(Shouldn't be too surprising; after all, we often write predicates
like (Is-Human ?x) without thinking that this is guaranteed to really
mean 'is human' in *all* models, right? Someone once said that the
integers are the work of God and all the rest is the work of Man, and
I think this is what he meant; contrary to what pre-Goedelian
optimists thought, the integers are more like a piece of the real
world than most mathematical categories; they are too complicated to
be fully captured in any set of axioms we can write down. A group is
anything that satisfies the axioms of group theory, a set anything
that satisfies the axioms of set theory, etc..  But the integers we
just have to take on faith.)

>  That is what I had in
>mind regarding both the second argument of NoRepeatsList and the
>relation in the existence axiom that I called "Integer".

Yep, I thought you did. That's what Genesereth had in mind when he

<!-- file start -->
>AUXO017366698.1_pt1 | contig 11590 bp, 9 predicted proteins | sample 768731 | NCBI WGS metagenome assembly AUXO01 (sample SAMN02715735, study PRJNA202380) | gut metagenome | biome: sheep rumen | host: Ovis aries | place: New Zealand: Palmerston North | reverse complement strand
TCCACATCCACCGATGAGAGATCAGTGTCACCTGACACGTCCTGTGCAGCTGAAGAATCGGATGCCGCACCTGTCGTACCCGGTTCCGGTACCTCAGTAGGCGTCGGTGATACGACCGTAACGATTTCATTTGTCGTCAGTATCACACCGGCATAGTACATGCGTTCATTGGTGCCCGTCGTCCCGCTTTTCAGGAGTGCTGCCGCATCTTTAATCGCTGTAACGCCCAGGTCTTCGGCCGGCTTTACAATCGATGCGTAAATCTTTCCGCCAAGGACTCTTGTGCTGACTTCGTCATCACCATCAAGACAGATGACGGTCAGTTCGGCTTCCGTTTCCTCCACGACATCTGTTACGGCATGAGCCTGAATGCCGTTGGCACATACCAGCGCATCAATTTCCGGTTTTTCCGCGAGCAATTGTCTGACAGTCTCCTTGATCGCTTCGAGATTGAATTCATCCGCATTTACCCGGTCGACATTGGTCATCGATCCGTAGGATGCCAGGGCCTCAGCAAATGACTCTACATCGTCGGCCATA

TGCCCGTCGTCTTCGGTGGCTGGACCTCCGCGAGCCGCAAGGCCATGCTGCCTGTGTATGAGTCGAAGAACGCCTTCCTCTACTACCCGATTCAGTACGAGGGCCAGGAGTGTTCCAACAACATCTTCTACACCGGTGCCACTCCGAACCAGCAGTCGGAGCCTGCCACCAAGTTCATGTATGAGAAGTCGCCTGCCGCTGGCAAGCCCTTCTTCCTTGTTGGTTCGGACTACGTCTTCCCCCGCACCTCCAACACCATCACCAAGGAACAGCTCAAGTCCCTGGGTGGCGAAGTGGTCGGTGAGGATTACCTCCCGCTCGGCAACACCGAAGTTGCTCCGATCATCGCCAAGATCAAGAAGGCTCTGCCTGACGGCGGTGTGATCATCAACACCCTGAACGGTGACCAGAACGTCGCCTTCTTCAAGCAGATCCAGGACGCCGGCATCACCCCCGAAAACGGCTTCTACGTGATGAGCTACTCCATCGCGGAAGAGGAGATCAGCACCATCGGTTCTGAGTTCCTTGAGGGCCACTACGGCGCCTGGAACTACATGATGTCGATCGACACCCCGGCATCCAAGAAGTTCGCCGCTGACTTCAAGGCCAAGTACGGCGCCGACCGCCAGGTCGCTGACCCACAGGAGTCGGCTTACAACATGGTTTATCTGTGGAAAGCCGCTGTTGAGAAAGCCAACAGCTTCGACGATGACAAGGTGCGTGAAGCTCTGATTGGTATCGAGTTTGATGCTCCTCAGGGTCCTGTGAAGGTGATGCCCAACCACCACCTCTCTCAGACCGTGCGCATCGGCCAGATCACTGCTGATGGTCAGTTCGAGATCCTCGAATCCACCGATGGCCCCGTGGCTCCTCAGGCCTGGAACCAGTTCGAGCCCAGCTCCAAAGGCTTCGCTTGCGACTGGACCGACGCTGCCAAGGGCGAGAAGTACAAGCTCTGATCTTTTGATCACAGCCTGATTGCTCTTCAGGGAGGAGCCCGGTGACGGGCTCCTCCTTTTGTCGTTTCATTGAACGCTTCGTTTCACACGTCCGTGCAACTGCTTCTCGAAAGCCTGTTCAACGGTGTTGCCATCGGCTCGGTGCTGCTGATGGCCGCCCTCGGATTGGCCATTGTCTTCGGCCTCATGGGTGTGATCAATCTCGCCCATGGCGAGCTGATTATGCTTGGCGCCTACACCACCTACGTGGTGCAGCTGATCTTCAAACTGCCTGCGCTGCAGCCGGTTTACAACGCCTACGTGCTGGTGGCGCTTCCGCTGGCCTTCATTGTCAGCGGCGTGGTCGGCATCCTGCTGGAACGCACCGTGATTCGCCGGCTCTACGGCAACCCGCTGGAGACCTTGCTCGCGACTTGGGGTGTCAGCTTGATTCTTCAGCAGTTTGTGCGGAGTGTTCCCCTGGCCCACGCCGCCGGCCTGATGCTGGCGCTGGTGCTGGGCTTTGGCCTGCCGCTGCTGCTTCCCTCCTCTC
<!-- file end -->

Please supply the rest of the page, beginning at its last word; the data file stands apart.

defined List in KIF as well. :-) Which, to repeat, is fine, as long
as you don't claim to have axiomatized (exactly) what you have in
mind.

Pat

PS. BTW, heres why you get stuck, in a nutshell. Suppose you could
axiomatize Integer somehow so that it was true of exactly the finite
integers, and consider the infinite disjunction
(or (= ?x 0) (= ?x 1)(= ?x 2).......)
This also is true just of the finite integers, considered as a
predicate on ?x, so the following:
(iff (Integer ?x)
(or (= ?x 0) (= ?x 1)(= ?x 2).......))
must be true in all models.  But you are never going to be able to